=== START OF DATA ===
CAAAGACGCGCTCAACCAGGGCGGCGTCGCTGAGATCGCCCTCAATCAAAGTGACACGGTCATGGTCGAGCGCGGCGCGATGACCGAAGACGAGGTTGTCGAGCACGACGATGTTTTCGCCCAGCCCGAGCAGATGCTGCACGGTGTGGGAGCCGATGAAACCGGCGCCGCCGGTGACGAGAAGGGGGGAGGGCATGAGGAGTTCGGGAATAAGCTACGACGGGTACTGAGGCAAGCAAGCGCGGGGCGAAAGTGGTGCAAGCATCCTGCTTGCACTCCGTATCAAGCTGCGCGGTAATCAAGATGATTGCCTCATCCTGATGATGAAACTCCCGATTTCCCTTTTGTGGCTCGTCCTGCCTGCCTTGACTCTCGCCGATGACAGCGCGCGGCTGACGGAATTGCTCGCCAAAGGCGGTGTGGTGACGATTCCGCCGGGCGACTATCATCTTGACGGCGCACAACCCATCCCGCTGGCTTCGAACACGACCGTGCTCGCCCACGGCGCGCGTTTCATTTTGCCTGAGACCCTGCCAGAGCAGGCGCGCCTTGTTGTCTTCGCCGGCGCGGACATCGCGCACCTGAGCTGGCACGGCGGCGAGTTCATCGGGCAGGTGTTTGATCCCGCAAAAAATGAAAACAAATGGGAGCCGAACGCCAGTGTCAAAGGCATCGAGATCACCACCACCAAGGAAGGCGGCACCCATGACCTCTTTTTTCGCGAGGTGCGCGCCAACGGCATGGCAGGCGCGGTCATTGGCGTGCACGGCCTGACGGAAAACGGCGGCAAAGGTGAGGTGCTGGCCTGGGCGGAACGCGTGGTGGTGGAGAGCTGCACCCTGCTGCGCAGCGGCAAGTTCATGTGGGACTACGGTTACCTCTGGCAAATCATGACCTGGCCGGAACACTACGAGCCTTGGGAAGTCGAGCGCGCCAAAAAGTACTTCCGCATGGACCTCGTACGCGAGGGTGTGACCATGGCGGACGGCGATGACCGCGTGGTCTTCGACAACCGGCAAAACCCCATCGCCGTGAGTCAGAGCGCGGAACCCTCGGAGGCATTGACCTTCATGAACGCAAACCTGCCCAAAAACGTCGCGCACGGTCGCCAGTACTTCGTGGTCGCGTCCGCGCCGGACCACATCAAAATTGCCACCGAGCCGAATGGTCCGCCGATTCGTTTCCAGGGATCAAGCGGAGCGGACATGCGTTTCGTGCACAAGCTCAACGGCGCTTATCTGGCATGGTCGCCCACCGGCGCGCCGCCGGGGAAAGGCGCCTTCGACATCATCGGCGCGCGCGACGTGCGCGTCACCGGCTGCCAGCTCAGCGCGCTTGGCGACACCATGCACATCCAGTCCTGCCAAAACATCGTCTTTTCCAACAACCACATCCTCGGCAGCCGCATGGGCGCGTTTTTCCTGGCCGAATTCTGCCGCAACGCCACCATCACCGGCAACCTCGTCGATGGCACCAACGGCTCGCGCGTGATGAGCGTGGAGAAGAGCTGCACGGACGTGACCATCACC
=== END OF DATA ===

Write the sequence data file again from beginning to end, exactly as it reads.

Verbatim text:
CAAAGACGCGCTCAACCAGGGCGGCGTCGCTGAGATCGCCCTCAATCAAAGTGACACGGTCATGGTCGAGCGCGGCGCGATGACCGAAGACGAGGTTGTCGAGCACGACGATGTTTTCGCCCAGCCCGAGCAGATGCTGCACGGTGTGGGAGCCGATGAAACCGGCGCCGCCGGTGACGAGAAGGGGGGAGGGCATGAGGAGTTCGGGAATAAGCTACGACGGGTACTGAGGCAAGCAAGCGCGGGGCGAAAGTGGTGCAAGCATCCTGCTTGCACTCCGTATCAAGCTGCGCGGTAATCAAGATGATTGCCTCATCCTGATGATGAAACTCCCGATTTCCCTTTTGTGGCTCGTCCTGCCTGCCTTGACTCTCGCCGATGACAGCGCGCGGCTGACGGAATTGCTCGCCAAAGGCGGTGTGGTGACGATTCCGCCGGGCGACTATCATCTTGACGGCGCACAACCCATCCCGCTGGCTTCGAACACGACCGTGCTCGCCCACGGCGCGCGTTTCATTTTGCCTGAGACCCTGCCAGAGCAGGCGCGCCTTGTTGTCTTCGCCGGCGCGGACATCGCGCACCTGAGCTGGCACGGCGGCGAGTTCATCGGGCAGGTGTTTGATCCCGCAAAAAATGAAAACAAATGGGAGCCGAACGCCAGTGTCAAAGGCATCGAGATCACCACCACCAAGGAAGGCGGCACCCATGACCTCTTTTTTCGCGAGGTGCGCGCCAACGGCATGGCAGGCGCGGTCATTGGCGTGCACGGCCTGACGGAAAACGGCGGCAAAGGTGAGGTGCTGGCCTGGGCGGAACGCGTGGTGGTGGAGAGCTGCACCCTGCTGCGCAGCGGCAAGTTCATGTGGGACTACGGTTACCTCTGGCAAATCATGACCTGGCCGGAACACTACGAGCCTTGGGAAGTCGAGCGCGCCAAAAAGTACTTCCGCATGGACCTCGTACGCGAGGGTGTGACCATGGCGGACGGCGATGACCGCGTGGTCTTCGACAACCGGCAAAACCCCATCGCCGTGAGTCAGAGCGCGGAACCCTCGGAGGCATTGACCTTCATGAACGCAAACCTGCCCAAAAACGTCGCGCACGGTCGCCAGTACTTCGTGGTCGCGTCCGCGCCGGACCACATCAAAATTGCCACCGAGCCGAATGGTCCGCCGATTCGTTTCCAGGGATCAAGCGGAGCGGACATGCGTTTCGTGCACAAGCTCAACGGCGCTTATCTGGCATGGTCGCCCACCGGCGCGCCGCCGGGGAAAGGCGCCTTCGACATCATCGGCGCGCGCGACGTGCGCGTCACCGGCTGCCAGCTCAGCGCGCTTGGCGACACCATGCACATCCAGTCCTGCCAAAACATCGTCTTTTCCAACAACCACATCCTCGGCAGCCGCATGGGCGCGTTTTTCCTGGCCGAATTCTGCCGCAACGCCACCATCACCGGCAACCTCGTCGATGGCACCAACGGCTCGCGCGTGATGAGCGTGGAGAAGAGCTGCACGGACGTGACCATCACC